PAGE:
Or are they?
There is a saying that has always amused me: 'It ain't over till the Fat Lady sings'.
Opinion is divided on the origin of this colourful saying. There are those who attribute it to American sports journalism, but where did it originally come from? On that, everyone seems to agree. It refers to the final, ten minute-long aria that comes at the close of the fourteen hour-long Ring Cycle by Richard Wagner, an aria which is delivered by the massively buxom Brunnhilde.
Here in Greece, the Fat Lady doesn't sing until 7th January, having begun her aria on 4th December - a whole month of festivals and celebrations.
Saint Barbara opens the ceremonies on 4th December, while 6th December is the day associated with Saint Nicholas, an early-Christian saint born in what was then part of Greece but is now in Turkey. He is the patron saint of a surprisingly motley group of people - children, sailors, fishermen, merchants, broadcasters, the falsely accused, prostitutes, repentant thieves, archers, pharmacists and pawnbrokers. In the Balkans and some parts of Western Europe, his connection with children and his reputation for leaving gifts for people, led to him becoming the original Santa Claus - the name being derived from the Dutch Sinterklaas.In the depiction below, it is easy to see the connection.
In Corfu, we have the name-day of our own Saint Spyridon on 12 December. It's a day when the whole of Corfu takes to the road from early morning, in order to squeeze in as many house-calls as possible, to visit their friends called Spyros or Spyridoula, to deliver gifts of sweet cakes and liquor and flowers, to be forced in turn to consume cakes and spirits at each house. Meanwhile, the pharmacists are giving thanks to St Nicholas, their own patron saint, and checking their stocks of Maalox and Gaviscon in preparation for the massive pan-Hellenic attack of indigestion that is about to commence.
Joking apart, St Spyridon was a beautiful man, known for his compassion to others, so pure in heart that more than 1700 years after his death his body remains incorrupt and is believed to have miraculous powers.
The pantheon of saints-days continues throughout December and well into January, its highlight being Christmas, when we celebrate the Birth of Christ. St Stephen, the first Christian martyr and well-known to the British for his mention in the second line of the carol 'Good King Wenceslas' is commemorated on 26th December - though in the Orthodox church his name day falls on 27th. Don't ask me why - it's all to do with Julian and Gregorian calendars. Here is a suitably jolly karaoke version of the much-loved carol!
New Year's Day sees the celebration of the name day of St. Vassilis (Basil), one of the founders of the Christian church. In Greece, many people still give presents to their children on this day rather than at Christmas, which, traditionally,. has always been a quiet and simple religious celebration. Things get rowdier at New Year however, with parties and dancing and, for a reason too complicated to go into here, gambling. It is considered lucky to see the New Year in with gambling, and entire families, old and young, play cards and cut the Vassilopita together according to a strict protocol of who gets which piece - one of which contains a coin. Preferably gold, but hey - who's complaining? Agios Vassilis also provides us with several fine examples of the merging of pagan and Christian belief.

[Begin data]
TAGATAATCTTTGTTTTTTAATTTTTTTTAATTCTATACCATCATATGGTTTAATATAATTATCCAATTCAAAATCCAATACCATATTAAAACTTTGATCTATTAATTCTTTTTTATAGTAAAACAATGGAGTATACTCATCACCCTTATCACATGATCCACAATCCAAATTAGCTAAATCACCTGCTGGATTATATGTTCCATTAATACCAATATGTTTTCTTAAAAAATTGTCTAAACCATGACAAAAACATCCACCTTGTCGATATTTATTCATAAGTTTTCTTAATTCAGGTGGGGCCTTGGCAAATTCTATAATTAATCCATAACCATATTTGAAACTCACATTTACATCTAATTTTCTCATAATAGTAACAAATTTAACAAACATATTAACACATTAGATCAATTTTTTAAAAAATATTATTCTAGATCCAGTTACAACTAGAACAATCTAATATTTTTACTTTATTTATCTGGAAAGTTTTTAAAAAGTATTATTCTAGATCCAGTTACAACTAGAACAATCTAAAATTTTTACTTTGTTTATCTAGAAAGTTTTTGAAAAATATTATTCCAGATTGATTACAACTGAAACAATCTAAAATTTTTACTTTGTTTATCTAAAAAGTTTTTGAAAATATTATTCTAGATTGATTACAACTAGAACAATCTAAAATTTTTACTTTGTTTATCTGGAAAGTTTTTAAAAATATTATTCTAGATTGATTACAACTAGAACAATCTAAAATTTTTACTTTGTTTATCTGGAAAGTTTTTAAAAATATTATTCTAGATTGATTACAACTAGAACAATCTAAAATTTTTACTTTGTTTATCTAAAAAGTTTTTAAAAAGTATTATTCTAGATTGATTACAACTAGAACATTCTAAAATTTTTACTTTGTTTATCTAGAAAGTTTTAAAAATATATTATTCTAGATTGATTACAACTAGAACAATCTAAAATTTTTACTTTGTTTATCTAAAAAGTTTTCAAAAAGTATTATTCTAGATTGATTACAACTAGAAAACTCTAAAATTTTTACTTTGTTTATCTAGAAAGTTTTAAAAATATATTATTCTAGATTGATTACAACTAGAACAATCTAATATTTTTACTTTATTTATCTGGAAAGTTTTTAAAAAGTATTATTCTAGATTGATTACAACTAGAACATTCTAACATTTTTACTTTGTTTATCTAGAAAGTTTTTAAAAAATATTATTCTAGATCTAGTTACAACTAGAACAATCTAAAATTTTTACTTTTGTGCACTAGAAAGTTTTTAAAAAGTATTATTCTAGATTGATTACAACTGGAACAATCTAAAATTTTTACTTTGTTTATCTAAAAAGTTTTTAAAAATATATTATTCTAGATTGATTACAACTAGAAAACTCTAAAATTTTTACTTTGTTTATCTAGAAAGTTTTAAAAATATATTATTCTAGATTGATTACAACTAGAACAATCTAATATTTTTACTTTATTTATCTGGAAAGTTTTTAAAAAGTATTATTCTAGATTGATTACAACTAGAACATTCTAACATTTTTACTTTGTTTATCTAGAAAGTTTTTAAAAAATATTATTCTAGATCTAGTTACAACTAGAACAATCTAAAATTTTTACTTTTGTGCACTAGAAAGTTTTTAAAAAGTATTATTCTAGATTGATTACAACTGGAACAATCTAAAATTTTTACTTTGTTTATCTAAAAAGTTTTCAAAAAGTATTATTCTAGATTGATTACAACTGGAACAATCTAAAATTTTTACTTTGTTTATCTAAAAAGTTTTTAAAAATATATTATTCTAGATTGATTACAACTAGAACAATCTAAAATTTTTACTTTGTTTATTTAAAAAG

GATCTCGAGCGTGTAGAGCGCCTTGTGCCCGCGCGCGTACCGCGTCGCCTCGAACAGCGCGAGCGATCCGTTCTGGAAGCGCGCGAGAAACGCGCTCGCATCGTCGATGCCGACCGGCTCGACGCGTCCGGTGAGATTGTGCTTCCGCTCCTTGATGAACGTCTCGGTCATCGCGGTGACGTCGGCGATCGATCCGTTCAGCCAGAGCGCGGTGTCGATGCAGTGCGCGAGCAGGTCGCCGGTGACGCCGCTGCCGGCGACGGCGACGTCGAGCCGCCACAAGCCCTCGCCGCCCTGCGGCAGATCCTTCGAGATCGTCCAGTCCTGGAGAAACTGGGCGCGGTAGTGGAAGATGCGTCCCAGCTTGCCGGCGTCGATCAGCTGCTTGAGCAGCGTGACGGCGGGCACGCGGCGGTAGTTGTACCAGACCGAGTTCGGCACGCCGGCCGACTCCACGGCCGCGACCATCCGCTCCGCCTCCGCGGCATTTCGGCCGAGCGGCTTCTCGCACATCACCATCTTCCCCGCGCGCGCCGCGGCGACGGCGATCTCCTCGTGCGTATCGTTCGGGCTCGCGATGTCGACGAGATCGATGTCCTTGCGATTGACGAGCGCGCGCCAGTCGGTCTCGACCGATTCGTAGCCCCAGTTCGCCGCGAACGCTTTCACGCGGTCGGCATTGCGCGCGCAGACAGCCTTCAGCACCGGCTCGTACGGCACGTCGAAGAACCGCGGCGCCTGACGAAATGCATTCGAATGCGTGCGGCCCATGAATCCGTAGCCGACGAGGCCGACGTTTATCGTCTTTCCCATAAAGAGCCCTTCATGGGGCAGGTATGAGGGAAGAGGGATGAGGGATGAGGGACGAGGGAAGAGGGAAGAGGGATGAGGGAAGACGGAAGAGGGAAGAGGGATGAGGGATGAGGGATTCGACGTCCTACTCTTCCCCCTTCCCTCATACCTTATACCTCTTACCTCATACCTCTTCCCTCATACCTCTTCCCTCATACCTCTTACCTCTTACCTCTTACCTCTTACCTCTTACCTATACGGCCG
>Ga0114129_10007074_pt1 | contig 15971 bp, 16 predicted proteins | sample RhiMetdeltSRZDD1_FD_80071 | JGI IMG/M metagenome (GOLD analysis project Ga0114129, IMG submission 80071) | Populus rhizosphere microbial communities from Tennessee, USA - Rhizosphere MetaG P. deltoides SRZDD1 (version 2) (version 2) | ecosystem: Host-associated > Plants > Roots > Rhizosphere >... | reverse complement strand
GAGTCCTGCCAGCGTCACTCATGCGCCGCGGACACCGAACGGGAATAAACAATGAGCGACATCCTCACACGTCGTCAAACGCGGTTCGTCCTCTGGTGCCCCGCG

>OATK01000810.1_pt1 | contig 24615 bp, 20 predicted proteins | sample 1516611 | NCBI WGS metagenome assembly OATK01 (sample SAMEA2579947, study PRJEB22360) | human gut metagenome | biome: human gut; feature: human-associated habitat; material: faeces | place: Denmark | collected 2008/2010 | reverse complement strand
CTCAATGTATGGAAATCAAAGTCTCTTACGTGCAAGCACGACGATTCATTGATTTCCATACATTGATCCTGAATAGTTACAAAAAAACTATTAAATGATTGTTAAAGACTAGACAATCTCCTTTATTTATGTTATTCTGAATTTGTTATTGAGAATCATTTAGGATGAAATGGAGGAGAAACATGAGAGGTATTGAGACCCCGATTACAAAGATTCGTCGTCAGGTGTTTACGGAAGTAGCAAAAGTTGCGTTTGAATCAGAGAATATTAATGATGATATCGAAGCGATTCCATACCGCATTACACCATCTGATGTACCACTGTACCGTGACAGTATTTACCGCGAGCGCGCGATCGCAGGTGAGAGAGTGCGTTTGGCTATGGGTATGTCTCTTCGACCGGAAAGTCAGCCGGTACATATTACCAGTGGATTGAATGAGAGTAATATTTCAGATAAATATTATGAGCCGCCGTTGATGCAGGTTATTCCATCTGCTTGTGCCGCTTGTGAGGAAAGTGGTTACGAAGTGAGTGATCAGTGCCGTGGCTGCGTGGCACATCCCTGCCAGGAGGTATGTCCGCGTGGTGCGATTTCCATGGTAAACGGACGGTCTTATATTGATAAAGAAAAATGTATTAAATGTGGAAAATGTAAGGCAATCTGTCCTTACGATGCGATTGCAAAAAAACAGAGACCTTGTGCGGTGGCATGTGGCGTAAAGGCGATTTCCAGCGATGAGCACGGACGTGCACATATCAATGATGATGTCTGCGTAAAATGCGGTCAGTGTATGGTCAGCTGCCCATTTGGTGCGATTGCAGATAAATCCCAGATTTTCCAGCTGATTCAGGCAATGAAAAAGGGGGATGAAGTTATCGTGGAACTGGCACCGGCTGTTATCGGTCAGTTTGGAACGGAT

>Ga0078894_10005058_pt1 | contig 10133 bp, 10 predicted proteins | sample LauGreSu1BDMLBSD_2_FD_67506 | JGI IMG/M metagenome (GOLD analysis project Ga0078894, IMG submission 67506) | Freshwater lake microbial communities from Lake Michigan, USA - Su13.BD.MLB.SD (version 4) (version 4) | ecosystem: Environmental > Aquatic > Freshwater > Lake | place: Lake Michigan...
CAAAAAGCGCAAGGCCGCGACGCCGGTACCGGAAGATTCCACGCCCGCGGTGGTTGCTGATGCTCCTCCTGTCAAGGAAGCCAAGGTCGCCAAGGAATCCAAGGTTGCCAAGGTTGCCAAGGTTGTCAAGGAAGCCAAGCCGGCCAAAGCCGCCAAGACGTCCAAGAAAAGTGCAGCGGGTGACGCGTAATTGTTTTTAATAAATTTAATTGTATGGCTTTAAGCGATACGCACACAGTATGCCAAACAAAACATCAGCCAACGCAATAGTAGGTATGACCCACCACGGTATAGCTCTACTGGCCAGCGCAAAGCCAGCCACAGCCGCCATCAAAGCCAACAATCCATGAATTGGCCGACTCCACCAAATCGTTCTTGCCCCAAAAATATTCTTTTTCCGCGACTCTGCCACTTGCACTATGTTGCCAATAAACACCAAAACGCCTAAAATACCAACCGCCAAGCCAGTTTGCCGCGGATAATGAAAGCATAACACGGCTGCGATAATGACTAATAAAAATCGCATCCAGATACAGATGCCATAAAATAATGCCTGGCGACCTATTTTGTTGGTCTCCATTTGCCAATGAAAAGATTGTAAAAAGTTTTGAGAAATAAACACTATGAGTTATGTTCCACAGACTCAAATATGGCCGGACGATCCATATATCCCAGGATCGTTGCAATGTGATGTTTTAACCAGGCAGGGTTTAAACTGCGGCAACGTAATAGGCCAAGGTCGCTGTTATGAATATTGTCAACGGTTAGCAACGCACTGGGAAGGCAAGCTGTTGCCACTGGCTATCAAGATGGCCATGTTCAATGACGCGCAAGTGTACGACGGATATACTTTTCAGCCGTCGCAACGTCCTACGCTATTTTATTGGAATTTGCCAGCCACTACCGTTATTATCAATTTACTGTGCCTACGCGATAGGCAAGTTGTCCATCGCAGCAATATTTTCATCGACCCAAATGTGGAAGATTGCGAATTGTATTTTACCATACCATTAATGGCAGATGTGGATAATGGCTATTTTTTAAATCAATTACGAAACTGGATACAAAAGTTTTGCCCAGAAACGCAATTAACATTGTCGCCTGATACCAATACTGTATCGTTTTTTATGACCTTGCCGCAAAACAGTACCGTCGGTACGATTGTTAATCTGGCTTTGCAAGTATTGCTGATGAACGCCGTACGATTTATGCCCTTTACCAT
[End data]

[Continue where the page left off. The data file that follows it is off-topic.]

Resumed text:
The crammed calendar of name days begins to thin out after early January, with the Epiphany on 6th January and on 7th January, St. John the Baptist's day.
These are the great winter festivals, each with its own colourful and impressive rituals that have come down to us in some cases from pre-Christian times..
Epiphany, for example, is celebrated by Greek Orthodox communities all over the world with the tradition whereby young males leap into a body of water to retrieve a crucifix. Here the frontiers between pagan and Christian practices blur, for while Epiphany represents the time when Jesus was baptised in the River Jordan, and the Great Blessing of the Waters took place, it marks the end of the traditional ban on sailing, as the wild winter seas are cleansed of the mischief-prone "kalikántzaroi", the goblins that try to torment God-fearing Christians through the festive season. In many countries, of course, 6th January represents Twelfth Night.
But WHO is Father Christmas? Saint Nicholas hands out gifts but so too does Saint Vassilis. Although modern cynics remind us that the Coca-Cola Company is responsible, since the nineteen-thirties, for the image of an overweight, alarmingly red-cheeked (did anyone check his blood pressure?) old man in a startling red suit, both saints have been depicted wearing robes of great opulence and colour, including crimson. Both distribute gifts to the poor and the needy as well as to children. They are Christian saints but they came from a part of the world not noted for Christianity. They are known by many names, some of them similar to Santa Claus.
Father Christmas seems to represent a universal need for love, kindness and charity.
He may not be politically correct in some countries where the edicts of cold-hearted bureaucrats, do-gooders and killjoys prevail over good sense. He may be an advertising agency's dream. But he is also the dream of children and the young at heart, everywhere.
Back, for a moment, to The Fat Lady, courtesy of that remarkable artist Beryl Cook.
As you can see, she wears purple and is kind to her cat. Any other resemblance between her and the author of this blog is purely wishful-thinking.